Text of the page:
Tag Archives: invention

Epic Harbour Destructions

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Oh, sure, they always say it’s to increase harborage and improve the port facilities.

Never mind the wetlands or the natural flow of the harbors. Do any of these old plans to do massive Dutch re-arrangement on American or European harbours look like an *improvement* to you? Especially those who know the areas.

I keep seeing pure hubris — “We can rearrange the heavens and the earth, therefore we should, ’cause we’ll feel almighty afterward.” Think of it as the logical extension of the accomplishments of the Suez and Panama Canals, of Hoover Dam, and other titanic works.

The Reber Plan of 1942 was one of the last of these proposed, filling half of the Bay Area’s bay, providing a potential rival to the Golden Gate Bridge in the barrier blocking the remaining bay from the sea. A ship canal provided salt-water circulation and access, but … why restrict access to a few ships at a time, having to be overseen by a traffic controller, in place of the present huge entry? Read the rest of this entry

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What Were They Thinking?

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Having read all the 1819-1918 spec fi I could acquire, I have now fallen into a new reading habit: Popular Science Monthly magazine. It started by way of random research for 1934 and 1937 projects, especially once the first got rolled back to 1931.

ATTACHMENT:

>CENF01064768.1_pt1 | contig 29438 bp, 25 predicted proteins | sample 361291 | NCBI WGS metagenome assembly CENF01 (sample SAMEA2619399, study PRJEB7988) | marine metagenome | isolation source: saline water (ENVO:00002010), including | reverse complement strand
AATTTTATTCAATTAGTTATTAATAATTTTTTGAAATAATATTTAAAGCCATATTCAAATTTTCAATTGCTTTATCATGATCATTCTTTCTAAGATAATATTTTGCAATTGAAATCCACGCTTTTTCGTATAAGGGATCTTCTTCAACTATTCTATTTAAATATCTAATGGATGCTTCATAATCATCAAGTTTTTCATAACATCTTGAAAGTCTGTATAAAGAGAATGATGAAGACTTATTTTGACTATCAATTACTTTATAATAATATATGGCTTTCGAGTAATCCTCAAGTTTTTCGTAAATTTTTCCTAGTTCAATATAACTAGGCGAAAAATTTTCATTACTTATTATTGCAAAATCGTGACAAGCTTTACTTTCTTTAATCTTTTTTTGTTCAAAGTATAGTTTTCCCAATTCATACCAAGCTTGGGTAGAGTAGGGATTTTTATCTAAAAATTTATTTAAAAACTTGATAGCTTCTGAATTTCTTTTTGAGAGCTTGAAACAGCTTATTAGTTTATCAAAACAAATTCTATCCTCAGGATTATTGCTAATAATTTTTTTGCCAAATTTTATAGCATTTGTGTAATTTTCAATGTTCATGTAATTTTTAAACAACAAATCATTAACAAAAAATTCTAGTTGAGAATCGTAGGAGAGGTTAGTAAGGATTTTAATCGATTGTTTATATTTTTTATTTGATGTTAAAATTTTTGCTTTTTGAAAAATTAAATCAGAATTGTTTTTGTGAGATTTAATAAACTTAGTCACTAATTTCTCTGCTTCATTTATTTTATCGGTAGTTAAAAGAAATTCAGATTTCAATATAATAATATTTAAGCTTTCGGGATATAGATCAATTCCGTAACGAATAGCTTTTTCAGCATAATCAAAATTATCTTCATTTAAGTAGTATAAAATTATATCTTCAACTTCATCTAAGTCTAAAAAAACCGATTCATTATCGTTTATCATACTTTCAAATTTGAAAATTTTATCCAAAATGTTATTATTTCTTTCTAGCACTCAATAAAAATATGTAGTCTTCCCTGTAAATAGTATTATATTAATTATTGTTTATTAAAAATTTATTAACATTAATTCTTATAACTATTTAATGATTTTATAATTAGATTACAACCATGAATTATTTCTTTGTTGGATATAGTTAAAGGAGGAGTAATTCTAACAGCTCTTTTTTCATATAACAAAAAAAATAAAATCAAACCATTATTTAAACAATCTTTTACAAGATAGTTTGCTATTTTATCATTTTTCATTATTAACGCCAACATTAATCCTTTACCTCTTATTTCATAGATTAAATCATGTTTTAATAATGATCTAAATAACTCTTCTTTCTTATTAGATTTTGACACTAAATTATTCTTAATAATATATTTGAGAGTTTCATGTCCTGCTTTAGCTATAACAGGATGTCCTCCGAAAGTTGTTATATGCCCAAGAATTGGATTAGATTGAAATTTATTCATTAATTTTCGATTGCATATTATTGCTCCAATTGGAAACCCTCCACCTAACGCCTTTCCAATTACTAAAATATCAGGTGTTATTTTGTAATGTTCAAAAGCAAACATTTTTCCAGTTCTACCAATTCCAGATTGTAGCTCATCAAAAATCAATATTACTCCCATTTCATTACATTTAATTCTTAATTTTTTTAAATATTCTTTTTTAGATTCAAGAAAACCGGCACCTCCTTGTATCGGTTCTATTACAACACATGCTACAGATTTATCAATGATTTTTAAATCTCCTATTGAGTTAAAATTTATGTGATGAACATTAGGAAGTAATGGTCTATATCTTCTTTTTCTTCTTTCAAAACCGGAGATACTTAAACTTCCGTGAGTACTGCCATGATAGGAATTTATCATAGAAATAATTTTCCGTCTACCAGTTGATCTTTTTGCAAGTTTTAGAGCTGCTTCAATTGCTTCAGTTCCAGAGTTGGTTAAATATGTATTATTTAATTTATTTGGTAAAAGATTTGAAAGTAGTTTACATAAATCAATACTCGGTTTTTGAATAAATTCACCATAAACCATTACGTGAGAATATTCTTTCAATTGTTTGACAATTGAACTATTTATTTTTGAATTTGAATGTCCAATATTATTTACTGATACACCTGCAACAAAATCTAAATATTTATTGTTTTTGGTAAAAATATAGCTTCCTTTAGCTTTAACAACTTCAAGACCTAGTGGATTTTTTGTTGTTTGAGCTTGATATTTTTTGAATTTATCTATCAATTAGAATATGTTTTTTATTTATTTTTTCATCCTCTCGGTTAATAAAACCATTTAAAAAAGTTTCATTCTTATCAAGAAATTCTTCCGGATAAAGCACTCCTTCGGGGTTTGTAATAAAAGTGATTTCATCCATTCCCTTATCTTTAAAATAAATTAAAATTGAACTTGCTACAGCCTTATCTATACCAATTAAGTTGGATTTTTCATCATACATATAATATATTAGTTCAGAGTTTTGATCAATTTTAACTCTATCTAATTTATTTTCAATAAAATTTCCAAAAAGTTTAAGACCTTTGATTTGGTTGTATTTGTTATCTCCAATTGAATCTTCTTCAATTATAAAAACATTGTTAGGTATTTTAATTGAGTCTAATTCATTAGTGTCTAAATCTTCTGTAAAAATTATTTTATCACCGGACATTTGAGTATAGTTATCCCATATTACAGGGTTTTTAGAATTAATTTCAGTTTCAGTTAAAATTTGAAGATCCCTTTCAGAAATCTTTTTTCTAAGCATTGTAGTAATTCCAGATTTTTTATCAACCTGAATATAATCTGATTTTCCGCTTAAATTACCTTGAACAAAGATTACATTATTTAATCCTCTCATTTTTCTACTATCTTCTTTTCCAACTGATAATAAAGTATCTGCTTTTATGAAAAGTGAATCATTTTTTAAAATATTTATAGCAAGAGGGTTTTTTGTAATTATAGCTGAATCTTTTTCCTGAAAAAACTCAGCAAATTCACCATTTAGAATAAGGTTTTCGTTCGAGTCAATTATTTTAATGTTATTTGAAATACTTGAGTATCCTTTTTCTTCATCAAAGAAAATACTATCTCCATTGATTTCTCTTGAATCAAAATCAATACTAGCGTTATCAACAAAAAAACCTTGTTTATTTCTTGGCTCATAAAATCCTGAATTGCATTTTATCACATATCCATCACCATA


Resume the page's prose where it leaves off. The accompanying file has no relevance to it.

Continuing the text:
Unlike, say, Popular Mechanix, PSM combine everything from articles on the early Rhine ESP studies to building ornate ship models. The covers represent everything from shipyards to air races, but the emphasis is on postulated vehicles — usually on the drawing boards, not often proven to work. But once they make PSM’s cover, they can live on in minds, just as the inventor envisaged them.

But what were they thinking to think of this?


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Crawling from the Waves …

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Was it an obsession of the public? Of inventors? Of  just Popular Science Monthly? They have so many covers in the Thirties, let along interior blurbs, on amphibious vehicles. It’s as if giant airships and helipads weren’t enough any more. They would give you plans for building your own boat, but surely the future held something more complex, more glamorous, than the hollow in the water that had been used for thousands of years.

The giant below, from April of 1931, is even accompanied by photos of the inventor in his prototype — a one-man craft no more than fifteen feet long.

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